Managing Inbox Overwhelm

Kids might consider opening a designated "college process" email account to separate out the personal stuff from the college mailings.  Now there will be no excuse to miss notifications about essentials such as scholarship awards or missing recommendations or test scores. Until communication technology evolves yet again, keep that email inbox front and center. Don't want to miss those important notifications from the Dream School, do you?

________________________________________________________________
Marla Platt, M.B.A. is an independent college consultant based in Sudbury, MA through AchieveCoach College Consulting, providing personalized guidance to students and families throughout the college planning, search and admissions process. Marla is a professional member of the Independent Educational Consultants Association and NACAC and can be reached via www.achievecoach.com


The Top 5 Summer To-Do's for Rising Juniors & Parents

Wednesday, July 03, 2019

The summer is for enjoying much-needed downtime and then making a little time for these tips that will make junior year -- and the college process -- run more smoothly:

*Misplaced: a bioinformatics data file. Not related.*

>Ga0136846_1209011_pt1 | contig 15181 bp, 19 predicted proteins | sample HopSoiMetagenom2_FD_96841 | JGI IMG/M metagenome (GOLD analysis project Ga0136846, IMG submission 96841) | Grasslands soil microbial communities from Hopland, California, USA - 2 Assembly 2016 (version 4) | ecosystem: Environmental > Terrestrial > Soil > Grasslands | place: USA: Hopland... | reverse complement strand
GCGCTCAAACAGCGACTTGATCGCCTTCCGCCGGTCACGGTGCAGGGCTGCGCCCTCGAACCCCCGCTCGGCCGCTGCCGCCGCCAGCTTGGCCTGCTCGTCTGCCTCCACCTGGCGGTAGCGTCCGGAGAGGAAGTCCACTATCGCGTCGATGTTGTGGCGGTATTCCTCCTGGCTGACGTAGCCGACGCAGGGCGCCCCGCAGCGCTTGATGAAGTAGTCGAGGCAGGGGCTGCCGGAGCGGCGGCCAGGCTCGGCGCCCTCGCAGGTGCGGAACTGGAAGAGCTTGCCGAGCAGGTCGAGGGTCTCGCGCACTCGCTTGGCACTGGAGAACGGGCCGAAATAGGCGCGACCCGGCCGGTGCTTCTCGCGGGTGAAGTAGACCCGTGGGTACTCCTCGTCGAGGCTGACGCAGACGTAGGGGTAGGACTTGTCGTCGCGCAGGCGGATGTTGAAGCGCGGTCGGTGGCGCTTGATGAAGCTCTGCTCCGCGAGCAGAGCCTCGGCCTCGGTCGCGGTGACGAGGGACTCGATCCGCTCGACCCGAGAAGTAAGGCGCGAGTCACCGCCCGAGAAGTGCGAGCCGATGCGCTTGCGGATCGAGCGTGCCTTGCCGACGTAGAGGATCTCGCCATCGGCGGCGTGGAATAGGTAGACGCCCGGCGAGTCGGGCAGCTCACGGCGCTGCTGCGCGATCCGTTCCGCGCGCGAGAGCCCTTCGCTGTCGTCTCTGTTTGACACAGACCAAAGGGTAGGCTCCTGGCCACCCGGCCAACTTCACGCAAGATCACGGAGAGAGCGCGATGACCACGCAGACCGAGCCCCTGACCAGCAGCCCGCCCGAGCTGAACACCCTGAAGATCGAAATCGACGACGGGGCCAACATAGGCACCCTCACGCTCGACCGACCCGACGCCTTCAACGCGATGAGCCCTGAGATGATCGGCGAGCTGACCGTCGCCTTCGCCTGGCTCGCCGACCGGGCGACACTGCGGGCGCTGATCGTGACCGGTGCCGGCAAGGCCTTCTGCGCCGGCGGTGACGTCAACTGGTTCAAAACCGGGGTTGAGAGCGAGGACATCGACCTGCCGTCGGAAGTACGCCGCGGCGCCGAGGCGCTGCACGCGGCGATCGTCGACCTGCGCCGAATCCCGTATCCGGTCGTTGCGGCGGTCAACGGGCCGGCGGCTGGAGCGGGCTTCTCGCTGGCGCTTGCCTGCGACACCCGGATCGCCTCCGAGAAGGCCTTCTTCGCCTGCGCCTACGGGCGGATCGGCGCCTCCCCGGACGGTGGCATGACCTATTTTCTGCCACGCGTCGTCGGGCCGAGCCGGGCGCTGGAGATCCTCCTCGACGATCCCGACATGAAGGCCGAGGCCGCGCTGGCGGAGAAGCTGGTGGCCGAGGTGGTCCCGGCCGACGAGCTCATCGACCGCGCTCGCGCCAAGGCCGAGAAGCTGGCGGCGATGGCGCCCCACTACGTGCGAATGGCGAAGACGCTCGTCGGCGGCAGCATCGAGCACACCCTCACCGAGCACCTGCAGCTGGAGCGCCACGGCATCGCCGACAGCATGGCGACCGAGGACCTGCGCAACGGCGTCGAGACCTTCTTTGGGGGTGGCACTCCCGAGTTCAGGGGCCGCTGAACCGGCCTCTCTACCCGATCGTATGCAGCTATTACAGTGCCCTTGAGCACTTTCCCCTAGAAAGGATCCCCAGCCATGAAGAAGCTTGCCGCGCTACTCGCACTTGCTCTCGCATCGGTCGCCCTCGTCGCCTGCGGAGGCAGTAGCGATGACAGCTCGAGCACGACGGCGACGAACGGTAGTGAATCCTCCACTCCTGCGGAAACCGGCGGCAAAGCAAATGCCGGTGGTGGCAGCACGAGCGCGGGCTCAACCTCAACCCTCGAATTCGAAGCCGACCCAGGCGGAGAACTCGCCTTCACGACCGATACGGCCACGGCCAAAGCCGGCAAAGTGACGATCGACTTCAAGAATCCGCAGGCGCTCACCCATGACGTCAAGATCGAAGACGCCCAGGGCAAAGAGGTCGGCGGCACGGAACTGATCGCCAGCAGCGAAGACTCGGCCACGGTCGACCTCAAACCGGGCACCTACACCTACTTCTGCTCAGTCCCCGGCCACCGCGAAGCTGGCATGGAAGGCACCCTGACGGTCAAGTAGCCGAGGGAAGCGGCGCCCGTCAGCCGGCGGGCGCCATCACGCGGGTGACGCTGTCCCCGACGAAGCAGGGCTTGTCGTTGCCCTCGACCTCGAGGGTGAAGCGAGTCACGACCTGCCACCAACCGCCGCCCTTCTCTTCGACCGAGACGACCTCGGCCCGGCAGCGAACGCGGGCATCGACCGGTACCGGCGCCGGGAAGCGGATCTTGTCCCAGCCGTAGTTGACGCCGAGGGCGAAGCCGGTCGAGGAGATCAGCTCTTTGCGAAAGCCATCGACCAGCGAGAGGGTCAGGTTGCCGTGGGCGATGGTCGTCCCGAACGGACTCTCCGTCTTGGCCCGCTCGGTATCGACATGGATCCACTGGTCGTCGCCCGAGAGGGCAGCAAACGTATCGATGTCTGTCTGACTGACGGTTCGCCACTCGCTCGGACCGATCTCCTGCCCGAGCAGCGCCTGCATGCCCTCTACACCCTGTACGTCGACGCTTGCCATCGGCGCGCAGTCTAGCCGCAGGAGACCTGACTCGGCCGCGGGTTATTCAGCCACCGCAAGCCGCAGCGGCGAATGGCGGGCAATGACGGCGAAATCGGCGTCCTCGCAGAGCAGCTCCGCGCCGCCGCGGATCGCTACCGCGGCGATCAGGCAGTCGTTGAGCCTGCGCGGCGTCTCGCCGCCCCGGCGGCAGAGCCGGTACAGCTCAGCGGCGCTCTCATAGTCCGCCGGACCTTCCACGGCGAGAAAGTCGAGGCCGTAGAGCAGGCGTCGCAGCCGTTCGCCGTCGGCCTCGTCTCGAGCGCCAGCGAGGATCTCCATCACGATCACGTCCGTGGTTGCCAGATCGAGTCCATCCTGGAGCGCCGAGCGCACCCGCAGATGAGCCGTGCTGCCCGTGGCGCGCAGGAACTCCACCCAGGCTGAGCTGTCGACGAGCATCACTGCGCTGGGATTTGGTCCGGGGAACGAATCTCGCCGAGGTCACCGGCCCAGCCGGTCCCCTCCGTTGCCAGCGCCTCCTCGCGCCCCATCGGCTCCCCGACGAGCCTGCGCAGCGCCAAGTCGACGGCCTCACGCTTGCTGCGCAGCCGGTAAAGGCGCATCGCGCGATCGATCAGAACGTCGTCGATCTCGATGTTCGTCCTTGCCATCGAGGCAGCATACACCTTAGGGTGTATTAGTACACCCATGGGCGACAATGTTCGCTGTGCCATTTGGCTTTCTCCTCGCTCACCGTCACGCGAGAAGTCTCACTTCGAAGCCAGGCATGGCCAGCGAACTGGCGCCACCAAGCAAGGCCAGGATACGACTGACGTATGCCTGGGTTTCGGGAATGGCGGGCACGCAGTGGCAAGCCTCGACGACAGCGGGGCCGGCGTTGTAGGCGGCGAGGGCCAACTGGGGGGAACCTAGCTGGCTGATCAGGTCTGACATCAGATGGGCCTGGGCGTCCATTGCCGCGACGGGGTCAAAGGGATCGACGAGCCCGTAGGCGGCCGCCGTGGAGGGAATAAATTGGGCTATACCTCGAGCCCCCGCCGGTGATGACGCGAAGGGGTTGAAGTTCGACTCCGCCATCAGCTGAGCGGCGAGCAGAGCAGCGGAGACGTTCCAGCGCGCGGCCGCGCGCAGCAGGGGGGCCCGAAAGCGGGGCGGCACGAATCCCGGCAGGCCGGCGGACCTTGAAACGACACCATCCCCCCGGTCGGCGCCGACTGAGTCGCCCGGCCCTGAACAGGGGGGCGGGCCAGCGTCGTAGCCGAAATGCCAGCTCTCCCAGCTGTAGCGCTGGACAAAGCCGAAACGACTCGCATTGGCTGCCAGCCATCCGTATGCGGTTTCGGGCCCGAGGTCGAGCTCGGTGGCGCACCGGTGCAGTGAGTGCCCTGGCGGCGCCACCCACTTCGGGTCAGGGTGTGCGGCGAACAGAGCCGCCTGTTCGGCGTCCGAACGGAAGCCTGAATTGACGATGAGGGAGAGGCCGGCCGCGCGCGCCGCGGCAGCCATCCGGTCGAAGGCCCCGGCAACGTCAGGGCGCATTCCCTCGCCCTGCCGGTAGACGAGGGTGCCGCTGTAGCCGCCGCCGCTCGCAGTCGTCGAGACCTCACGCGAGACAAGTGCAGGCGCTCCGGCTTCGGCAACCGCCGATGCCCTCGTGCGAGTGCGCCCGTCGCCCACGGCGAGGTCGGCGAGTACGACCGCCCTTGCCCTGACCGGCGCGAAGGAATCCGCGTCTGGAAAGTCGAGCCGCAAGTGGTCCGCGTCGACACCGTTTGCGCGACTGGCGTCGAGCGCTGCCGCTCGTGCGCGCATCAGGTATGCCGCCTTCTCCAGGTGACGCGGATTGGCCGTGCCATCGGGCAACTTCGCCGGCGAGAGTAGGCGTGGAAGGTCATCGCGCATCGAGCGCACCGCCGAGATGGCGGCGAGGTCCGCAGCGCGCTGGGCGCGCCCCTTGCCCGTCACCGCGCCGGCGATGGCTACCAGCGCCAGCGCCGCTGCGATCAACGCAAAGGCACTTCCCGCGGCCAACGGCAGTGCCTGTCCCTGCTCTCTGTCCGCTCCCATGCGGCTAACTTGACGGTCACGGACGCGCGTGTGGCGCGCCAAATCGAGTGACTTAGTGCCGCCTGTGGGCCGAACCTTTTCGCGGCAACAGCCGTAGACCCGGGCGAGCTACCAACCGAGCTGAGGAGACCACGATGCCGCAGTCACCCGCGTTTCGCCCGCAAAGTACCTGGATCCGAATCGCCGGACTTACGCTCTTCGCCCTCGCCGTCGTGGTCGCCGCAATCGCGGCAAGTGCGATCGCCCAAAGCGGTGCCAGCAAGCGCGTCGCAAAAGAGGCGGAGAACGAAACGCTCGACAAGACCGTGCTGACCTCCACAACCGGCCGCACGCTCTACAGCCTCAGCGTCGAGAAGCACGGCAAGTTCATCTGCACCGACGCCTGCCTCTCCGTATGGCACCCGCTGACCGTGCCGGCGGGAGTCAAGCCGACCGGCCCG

1. Design a testing schedule for next year, including practice tests, prep calendar, etc. Students can take either the SAT, the ACT, or both. Because colleges equally accept scores from either, students are smart to test according to their personal strengths.

2. Try on something fulfilling over the summer. Jobs, travel, volunteering -- any activity that draws a student's authentic interest provides a great opportunity to grow their world and help discover strengths.

3.  Read, read, read.  (Anything that you enjoy!)

4. Visit a couple of local colleges -- or check out what's close to the family summer vacation spot -- to gain a sense of how different campuses look and feel.  Make an effort to vary campus size and location for a broader perspective ex. large vs. small; urban vs. rural. 

5. Have an open parent/student conversation about college affordability.  For students heading to college in Fall 2021, it's a smart idea for parents and students to consider financials to determine the family's expected financial contribution (EFC).  For an early estimate of financial aid eligibility, check out this planning tool.

________________________________________________________________
Marla Platt, M.B.A. is an independent college consultant based in Sudbury, MA through AchieveCoach College Consulting, providing personalized guidance to students and families throughout the college planning, search and admissions process. Marla is a professional member of the Independent Educational Consultants Association and NACAC and can be reached via www.achievecoach.com